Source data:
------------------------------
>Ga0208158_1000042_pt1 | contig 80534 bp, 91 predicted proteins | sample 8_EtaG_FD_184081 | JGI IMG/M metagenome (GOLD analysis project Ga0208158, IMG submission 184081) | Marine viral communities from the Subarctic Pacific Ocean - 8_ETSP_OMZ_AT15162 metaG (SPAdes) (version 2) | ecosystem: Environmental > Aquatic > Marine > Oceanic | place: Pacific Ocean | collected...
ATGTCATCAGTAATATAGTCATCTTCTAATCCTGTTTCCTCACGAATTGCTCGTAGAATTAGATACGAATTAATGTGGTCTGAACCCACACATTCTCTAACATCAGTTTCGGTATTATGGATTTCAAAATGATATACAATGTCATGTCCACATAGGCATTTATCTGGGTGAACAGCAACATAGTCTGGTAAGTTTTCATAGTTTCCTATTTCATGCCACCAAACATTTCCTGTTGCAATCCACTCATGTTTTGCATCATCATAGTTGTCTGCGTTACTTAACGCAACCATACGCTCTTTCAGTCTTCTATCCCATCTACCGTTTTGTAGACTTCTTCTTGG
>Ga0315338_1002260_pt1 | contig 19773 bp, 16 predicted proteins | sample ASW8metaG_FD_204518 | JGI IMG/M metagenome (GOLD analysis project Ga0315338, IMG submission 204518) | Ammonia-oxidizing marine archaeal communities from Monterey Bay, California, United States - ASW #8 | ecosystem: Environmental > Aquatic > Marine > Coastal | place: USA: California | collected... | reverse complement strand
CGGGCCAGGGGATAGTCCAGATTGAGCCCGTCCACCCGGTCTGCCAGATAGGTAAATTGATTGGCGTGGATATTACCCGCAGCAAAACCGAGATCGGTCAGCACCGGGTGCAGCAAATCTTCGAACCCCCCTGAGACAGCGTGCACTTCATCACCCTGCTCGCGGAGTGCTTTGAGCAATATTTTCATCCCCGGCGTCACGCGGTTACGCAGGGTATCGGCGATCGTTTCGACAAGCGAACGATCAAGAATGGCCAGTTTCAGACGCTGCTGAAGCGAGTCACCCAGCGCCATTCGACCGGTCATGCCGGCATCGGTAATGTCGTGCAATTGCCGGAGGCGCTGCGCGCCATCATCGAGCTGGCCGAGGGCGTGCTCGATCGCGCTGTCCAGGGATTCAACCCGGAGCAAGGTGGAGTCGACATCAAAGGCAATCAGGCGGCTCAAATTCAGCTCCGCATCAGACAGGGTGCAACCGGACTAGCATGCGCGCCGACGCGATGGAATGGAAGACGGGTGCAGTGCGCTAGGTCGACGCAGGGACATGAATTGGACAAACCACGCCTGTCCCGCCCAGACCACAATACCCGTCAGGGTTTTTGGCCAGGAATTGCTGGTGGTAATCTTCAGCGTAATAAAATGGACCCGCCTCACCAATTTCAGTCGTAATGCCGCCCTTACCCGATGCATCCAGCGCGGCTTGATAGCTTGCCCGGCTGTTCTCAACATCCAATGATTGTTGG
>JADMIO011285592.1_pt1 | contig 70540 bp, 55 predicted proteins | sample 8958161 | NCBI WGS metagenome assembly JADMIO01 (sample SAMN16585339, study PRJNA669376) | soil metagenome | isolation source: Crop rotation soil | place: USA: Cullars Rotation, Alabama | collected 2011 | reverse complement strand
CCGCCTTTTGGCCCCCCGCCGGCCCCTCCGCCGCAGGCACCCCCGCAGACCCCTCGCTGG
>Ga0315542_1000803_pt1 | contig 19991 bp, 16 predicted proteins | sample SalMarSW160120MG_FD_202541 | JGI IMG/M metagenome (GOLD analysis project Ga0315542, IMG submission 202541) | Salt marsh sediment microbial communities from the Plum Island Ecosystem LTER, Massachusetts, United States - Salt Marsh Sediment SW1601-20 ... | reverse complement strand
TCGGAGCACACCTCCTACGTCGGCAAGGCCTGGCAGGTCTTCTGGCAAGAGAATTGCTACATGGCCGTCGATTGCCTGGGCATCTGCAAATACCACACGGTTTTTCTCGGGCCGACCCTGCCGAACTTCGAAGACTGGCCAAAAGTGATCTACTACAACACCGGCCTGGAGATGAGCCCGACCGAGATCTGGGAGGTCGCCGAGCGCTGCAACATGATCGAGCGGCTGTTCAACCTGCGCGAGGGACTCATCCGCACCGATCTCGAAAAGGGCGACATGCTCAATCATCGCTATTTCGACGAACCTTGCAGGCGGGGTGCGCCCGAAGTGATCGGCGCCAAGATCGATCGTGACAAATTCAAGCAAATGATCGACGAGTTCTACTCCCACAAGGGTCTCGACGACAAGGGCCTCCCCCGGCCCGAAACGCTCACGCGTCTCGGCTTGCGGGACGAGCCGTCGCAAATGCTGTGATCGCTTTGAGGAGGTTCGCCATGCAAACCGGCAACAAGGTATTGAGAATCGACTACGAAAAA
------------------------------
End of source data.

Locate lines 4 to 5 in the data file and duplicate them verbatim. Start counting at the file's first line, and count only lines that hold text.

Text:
CGGGCCAGGGGATAGTCCAGATTGAGCCCGTCCACCCGGTCTGCCAGATAGGTAAATTGATTGGCGTGGATATTACCCGCAGCAAAACCGAGATCGGTCAGCACCGGGTGCAGCAAATCTTCGAACCCCCCTGAGACAGCGTGCACTTCATCACCCTGCTCGCGGAGTGCTTTGAGCAATATTTTCATCCCCGGCGTCACGCGGTTACGCAGGGTATCGGCGATCGTTTCGACAAGCGAACGATCAAGAATGGCCAGTTTCAGACGCTGCTGAAGCGAGTCACCCAGCGCCATTCGACCGGTCATGCCGGCATCGGTAATGTCGTGCAATTGCCGGAGGCGCTGCGCGCCATCATCGAGCTGGCCGAGGGCGTGCTCGATCGCGCTGTCCAGGGATTCAACCCGGAGCAAGGTGGAGTCGACATCAAAGGCAATCAGGCGGCTCAAATTCAGCTCCGCATCAGACAGGGTGCAACCGGACTAGCATGCGCGCCGACGCGATGGAATGGAAGACGGGTGCAGTGCGCTAGGTCGACGCAGGGACATGAATTGGACAAACCACGCCTGTCCCGCCCAGACCACAATACCCGTCAGGGTTTTTGGCCAGGAATTGCTGGTGGTAATCTTCAGCGTAATAAAATGGACCCGCCTCACCAATTTCAGTCGTAATGCCGCCCTTACCCGATGCATCCAGCGCGGCTTGATAGCTTGCCCGGCTGTTCTCAACATCCAATGATTGTTGG
>JADMIO011285592.1_pt1 | contig 70540 bp, 55 predicted proteins | sample 8958161 | NCBI WGS metagenome assembly JADMIO01 (sample SAMN16585339, study PRJNA669376) | soil metagenome | isolation source: Crop rotation soil | place: USA: Cullars Rotation, Alabama | collected 2011 | reverse complement strand